Yes, you read this correctly. The reigning Super Bowl champions double-dipped in the UDFA pool with one of my favorite sleepers in the draft. I had Williams just outside my top 100 prospects and I still don’t understand how he didn’t get a call on day three. Yes, he is a little undersized at 6’2”, just over 300 pounds and without great power, he may be limited to zone-running schemes and somewhat struggle having to anchor against massive nose tackles, but his quickness and lateral agility were huge factors in MSU’s rushing success and he quickly lands those hands inside the chest of defenders as well as get his feet in position to secure the interior of the pocket. Williams was outstanding during East-West Shrine week, stonewalling several talented D-linemen and even putting Broncos’ third-round pick McTelvin Agim from Arkansas on his butt, who put together a personal highlight reel down in St. Petersburg. Kansas City acquired a promising young player in Martinas Rankin in a trade with the Texans in exchange for running back Carlos Hyde and he started five games for them before being put on IR. The Chiefs also signed veteran tackle Mike Remmers, but I actually believe Williams could be better than both their starting left guard Andrew Wylie and center Austin Reiter from last season. That offensive line played very well in the latter parts of 2019 and the playoffs as a unit, so the coaches may not want to mess with it too much, but if they evaluate their depth chart and individual players, I like Williams chances to make the roster and possibly even enter the starting lineup at some point.
Parnell Motley, CB, Oklahoma – Buccaneers
This is another one of those guys to slip through the cracks I just don’t get. Motley is one of the most experienced, smart and physical corners coming out of college. He is not overly impressive physically and he’s not been healthy around the combine, but he has a proven track record in the Big 12. Just last year, in two matchups versus Baylor’s freakish Denzel Mims he held that guy to three totals catches for 33 yards and even in the Peach Bowl, when LSU put 63 points on the board and Joe Burrow just went off, Motley was only responsible for one catch worth seven yards. He utilizes different jams and stabs, while showing patient feet and excellent route-recognition. With Sean Murphy-Bunting and Carlton Davis being second- and third-round picks last year respectively for the Bucs and showing some signs, to go with Jamel Dean and M.J. Stewart, who I loved as a nickel coming out of North Carolina in 2018, they certainly have a quality room of young DBs after throwing a bunch of draft capital at it. Therefore, Motley obviously will have to prove himself as part of that defensive backfield, but he is one of the few that projects well to play press on the outside, even though he isn’t the biggest guy. Murphy-Bunting had a lot of success in the slot as a rookie and with his body-type, I could see the Bucs match him up against those bigger pass-catchers inside in dime packages. Davis is a true boundary corner, but if Todd Bowles wants to put his four best cover-guys out there in certain situations, I could definitely see Motley be in the mix.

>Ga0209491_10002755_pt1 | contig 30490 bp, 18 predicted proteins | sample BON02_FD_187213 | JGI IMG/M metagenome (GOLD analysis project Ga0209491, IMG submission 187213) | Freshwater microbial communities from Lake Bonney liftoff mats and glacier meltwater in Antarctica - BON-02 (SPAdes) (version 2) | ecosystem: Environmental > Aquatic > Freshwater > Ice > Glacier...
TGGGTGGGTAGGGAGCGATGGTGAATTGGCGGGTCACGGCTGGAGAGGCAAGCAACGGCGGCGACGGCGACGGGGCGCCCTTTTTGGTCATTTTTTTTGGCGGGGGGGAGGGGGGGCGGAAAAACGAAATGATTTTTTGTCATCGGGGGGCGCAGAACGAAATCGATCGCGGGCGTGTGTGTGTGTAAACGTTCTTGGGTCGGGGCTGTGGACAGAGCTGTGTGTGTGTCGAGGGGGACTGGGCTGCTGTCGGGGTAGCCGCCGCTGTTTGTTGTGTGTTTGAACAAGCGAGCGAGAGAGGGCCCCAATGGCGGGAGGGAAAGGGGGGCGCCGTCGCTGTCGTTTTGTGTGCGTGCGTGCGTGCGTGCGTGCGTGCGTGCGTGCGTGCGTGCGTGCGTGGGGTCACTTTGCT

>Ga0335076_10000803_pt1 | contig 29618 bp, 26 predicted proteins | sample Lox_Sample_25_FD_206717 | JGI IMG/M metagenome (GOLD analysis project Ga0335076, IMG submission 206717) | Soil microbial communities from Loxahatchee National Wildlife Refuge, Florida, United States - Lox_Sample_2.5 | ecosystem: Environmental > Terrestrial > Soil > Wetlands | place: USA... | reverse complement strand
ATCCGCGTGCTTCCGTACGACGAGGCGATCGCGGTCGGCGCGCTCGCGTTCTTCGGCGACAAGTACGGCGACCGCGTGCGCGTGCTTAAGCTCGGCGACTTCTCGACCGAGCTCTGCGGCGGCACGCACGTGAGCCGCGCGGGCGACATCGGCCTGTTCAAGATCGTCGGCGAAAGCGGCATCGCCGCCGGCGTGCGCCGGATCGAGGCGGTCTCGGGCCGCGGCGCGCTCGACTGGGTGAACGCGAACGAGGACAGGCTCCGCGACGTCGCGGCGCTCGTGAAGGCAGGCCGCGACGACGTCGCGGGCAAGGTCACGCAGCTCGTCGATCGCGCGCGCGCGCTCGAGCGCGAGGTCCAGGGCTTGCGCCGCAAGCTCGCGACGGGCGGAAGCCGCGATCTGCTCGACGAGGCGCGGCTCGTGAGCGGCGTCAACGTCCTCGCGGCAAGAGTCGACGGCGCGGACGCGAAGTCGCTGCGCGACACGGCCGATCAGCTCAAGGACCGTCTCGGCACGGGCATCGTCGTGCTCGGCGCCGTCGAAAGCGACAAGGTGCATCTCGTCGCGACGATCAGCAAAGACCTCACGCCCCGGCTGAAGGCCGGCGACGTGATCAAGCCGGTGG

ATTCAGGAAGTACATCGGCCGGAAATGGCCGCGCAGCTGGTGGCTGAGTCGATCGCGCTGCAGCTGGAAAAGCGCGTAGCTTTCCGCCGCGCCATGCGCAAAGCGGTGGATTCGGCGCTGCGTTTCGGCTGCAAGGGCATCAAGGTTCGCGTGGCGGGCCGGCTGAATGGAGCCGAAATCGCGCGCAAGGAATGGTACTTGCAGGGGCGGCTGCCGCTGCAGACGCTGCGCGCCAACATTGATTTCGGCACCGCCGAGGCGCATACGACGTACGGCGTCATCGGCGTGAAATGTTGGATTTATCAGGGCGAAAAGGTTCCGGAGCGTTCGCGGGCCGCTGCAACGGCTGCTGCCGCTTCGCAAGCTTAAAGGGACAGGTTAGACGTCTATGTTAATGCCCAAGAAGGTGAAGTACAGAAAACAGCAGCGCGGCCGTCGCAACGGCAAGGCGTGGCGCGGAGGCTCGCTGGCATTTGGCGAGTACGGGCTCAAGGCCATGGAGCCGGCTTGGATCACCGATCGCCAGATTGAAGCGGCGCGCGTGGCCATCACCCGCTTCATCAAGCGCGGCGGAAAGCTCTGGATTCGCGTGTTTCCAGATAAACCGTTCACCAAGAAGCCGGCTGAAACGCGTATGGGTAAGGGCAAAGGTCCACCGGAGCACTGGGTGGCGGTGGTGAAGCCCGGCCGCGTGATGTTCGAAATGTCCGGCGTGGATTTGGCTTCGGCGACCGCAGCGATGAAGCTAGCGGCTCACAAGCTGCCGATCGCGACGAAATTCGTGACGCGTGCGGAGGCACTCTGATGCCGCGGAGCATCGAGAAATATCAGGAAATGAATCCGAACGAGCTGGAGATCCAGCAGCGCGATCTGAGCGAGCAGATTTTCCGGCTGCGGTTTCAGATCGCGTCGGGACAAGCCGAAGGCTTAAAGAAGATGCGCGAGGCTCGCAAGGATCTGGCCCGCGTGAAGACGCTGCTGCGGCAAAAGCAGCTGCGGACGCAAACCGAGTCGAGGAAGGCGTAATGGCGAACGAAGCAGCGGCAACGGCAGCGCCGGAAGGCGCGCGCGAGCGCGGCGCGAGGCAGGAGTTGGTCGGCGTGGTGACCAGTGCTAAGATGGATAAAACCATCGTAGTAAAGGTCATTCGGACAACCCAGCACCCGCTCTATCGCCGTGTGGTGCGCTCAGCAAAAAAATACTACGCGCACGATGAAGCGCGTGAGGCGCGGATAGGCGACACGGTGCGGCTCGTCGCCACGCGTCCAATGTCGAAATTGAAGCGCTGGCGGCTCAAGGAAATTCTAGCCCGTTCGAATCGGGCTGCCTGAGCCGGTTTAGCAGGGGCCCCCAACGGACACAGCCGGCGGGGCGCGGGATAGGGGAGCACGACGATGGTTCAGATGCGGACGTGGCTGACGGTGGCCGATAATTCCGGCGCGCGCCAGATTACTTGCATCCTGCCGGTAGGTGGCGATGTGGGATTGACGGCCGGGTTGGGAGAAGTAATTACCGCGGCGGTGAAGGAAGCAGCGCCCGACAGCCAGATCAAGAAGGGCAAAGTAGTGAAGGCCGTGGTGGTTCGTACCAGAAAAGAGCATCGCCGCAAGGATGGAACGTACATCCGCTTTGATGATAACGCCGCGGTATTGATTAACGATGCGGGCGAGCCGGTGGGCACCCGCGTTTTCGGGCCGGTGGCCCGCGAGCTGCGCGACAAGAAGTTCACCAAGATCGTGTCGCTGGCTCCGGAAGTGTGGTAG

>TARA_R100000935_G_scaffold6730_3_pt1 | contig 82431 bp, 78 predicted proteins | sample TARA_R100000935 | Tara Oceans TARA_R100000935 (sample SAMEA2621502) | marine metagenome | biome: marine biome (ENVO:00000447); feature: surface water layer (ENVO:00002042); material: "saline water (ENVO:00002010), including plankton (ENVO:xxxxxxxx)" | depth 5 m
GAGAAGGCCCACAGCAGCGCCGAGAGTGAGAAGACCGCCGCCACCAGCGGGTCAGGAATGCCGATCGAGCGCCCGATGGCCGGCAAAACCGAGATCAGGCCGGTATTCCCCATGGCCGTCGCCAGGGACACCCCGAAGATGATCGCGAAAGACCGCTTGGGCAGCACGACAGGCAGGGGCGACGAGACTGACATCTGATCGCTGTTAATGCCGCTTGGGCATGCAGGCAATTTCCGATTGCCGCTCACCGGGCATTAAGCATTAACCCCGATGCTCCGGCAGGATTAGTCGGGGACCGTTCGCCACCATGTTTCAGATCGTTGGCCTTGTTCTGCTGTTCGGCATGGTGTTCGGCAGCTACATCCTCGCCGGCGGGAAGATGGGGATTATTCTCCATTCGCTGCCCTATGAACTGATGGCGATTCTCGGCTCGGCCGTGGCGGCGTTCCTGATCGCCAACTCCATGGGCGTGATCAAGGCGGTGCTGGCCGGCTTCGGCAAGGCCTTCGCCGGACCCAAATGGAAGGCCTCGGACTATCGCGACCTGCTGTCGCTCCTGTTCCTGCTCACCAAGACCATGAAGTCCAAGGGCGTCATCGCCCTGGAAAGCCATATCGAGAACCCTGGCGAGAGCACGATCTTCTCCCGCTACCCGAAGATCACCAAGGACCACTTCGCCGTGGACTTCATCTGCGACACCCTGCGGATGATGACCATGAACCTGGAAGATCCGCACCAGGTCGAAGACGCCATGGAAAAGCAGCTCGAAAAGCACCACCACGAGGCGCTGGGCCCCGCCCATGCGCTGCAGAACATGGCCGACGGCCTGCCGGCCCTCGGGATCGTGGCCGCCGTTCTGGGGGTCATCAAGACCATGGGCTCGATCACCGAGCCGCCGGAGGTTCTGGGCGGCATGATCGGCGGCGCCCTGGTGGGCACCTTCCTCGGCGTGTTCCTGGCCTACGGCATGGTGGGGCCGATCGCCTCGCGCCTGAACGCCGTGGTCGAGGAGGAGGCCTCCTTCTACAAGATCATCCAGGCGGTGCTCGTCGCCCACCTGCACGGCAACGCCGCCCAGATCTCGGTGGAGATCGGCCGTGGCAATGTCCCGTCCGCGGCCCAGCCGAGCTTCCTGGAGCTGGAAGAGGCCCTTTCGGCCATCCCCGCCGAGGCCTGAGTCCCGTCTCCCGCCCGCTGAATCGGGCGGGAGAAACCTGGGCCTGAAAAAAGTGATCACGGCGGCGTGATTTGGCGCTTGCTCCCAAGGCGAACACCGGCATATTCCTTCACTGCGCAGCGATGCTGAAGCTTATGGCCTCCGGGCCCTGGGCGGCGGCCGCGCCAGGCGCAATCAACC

Bryce Huff, Edge, Memphis – Jets
This one I thought was a little more obvious to why a player didn’t get selected. Huff did not receive a combine invite and I wouldn’t have expected him to blow people away necessarily. He doesn’t hold his ground particularly well at the point of attack and he doesn’t win a lot of different ways as a pass-rusher, but I think he can develop into a rotational piece. Huff routinely was the first one off the ball for Memphis and put a bunch of offensive tackles in catch-up mode with his ability to create an angle towards the quarterback and dip that shoulder underneath the blocker. He does need to find a more reliable counter, but I thought during East-West Shrine week he showed the ability to incorporate power, hitting almost like a Reggie White hump-move in his first rep of one-on-one against the O-line, and a nice spin move – now he just needs to transition into those more quickly. While Gregg Williams at heart is a 4-3 specialists, the Jets did incorporate a lot more 3-4 elements last season because of the personnel they had and allowed their edge rusher to stay in a two-point stance, which Huff is most comfortable at. With Quinnen Williams being a natural fit at three-technique and Steve McClendon being a run-plugging shade nose almost exclusively, Gang Green has plenty of beef on the interior. That way they can allow their guys on the edge to get off the ball more aggressively and I think Huff could be rotated in quite a bit. Jordan Jenkins is a viable SAM who doesn’t offer much of a dynamic pass-rush skill set and while there are several bodies on the roster, including this year’s third-round pick Jabari Zuniga from Florida, this guy could carve out a role for himself I believe.
Others names to keep an eye on:
Adrian Killins, RB, UCF – Eagles
Malcolm Roach, IDL, Texas – Saints
Charlie Taumoepeau, TE, Portland State – Cowboys
James Robinson, RB, Illinois State – Jaguars
Benito Jones, IDL, Ole Miss – Dolphins
Dante Olson, LB, Minnesota – Eagles
Salvon Ahmed, RB, Washington – 49ers
Jace Whittaker, CB/S, Arizona – Cardinals
Cordel Iwuagwu, IOL, TCU – Texans
Jared Pinkney, TE, Vanderbilt – Falcons
Anthony Gordon, QB, Washington State – Seahawks
Jacob Breeland, TE, Oregon – Ravens
Javin White, LB/S, UNLV – Raiders
Trey Adams, OT, Washington – Bills
Jalen Elliott, S, Notre Dame – Lions
Scottie Phillips, RB, Ole Miss – Texans